For the last few weeks, I've been working on a secret project: I've been creating my first online sewing course! It's a free course for absolute beginners which teaches you how to use a sewing machine. There are three projects: some simple sewing exercises, a set of napkins, and a tote bag! The course is finally finished and it went up on the website on the weekend. I'm so, so happy with it - and I hope that it will prove useful for many budding sewists in the months and years to come!
I've enjoyed putting this course together so much that I'm planning to do more courses in the future! The next one is going to be an introduction to dressmaking: it will teach the basics of using a sewing pattern by making a pair of pyjama bottoms. I've already started to work on it and it should be up on the website in early April!
And, if these courses prove popular, there will be more after that. I'm pretty excited about it all!
How this came about is a bit of an interesting story... I did not set out to create an online course. Instead, it all started one sunny afternoon in December when I was sitting in my sewing studio and the thought popped into my head, 'This would be such a nice space to teach some one-on-one sewing classes.' I immediately dismissed the thought: I've got enough on my plate as it is! However, it kept gnawing away at me: I used to do a lot of teaching in my former job and I really missed it. Wouldn't it be nice to teach the occasional class? I gave into temptation over Christmas and started designing a series of classes, which I planned to just pop on the website, hoping it would maybe result in the occasional booking.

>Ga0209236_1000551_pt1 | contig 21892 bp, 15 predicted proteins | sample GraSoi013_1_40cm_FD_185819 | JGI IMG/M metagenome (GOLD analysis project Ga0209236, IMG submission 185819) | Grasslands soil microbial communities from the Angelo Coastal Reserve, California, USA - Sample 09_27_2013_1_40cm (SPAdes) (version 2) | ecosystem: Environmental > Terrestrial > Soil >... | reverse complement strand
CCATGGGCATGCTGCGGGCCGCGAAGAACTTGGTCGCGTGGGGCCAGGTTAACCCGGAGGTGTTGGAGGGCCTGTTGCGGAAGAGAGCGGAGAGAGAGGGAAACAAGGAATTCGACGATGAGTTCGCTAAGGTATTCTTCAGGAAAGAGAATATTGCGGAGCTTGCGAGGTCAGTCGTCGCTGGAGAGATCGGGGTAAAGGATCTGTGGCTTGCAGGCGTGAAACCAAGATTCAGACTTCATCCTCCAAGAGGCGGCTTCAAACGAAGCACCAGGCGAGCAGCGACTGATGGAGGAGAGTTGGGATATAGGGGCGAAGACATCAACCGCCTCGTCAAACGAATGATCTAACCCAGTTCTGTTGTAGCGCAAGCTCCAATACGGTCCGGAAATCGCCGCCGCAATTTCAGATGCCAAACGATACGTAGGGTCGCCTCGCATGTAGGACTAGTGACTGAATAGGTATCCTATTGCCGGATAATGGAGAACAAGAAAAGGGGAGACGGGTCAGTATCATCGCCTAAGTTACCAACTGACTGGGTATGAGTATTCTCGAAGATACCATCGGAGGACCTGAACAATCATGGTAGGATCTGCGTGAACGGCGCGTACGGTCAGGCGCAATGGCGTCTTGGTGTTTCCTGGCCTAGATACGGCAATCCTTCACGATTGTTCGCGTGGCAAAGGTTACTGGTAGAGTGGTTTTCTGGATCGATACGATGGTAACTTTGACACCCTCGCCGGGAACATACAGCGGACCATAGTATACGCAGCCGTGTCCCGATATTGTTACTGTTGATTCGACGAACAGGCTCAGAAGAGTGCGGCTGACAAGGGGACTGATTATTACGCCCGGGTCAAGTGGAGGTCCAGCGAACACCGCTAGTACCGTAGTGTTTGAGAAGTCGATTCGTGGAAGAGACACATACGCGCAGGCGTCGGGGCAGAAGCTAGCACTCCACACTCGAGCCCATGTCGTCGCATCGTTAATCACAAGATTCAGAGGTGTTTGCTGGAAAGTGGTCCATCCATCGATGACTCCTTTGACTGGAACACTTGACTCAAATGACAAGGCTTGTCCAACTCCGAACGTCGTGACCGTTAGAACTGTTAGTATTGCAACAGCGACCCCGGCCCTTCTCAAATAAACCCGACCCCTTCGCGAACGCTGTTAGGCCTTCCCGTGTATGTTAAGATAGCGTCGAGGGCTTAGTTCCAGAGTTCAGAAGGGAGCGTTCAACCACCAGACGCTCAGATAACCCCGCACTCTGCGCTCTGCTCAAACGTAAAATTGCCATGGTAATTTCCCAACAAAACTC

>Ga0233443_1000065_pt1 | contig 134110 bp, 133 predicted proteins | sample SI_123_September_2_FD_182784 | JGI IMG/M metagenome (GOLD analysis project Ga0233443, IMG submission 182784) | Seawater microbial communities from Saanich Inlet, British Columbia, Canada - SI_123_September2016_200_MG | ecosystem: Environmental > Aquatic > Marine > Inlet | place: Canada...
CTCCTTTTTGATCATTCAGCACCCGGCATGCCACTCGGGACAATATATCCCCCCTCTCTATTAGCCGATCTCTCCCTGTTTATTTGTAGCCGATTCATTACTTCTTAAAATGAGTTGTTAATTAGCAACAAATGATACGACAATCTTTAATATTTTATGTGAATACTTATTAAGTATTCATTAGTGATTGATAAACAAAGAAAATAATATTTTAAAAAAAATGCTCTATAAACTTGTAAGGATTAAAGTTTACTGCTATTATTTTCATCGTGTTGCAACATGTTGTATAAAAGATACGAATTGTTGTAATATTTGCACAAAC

While I was designing the classes, I thought it might be nice to design a series of kits for use in the classes which I could sell on the website. These would be available to both my in-class students and the general public. However, I quickly ran into a roadblock. All the kits except one were dressmaking kits, with a sewing pattern and a choice of different fabrics. The one exception was a tote bag kit, which was connected with my first 'Level 1: Learn to Sew' class. I don't sell a pattern for making a tote bag, so non-students buying this kit wouldn't have any instructions for making the bag. So, I decided to look online for a video which I could recommend. However, the video I ended up picking assumed that viewers already knew how to use a sewing machine. Since the tote bag kit was aimed at beginners, I thought it might be helpful to put together a separate page on my website which featured the tote bag video along with a video or two which showed how to use a sewing machine.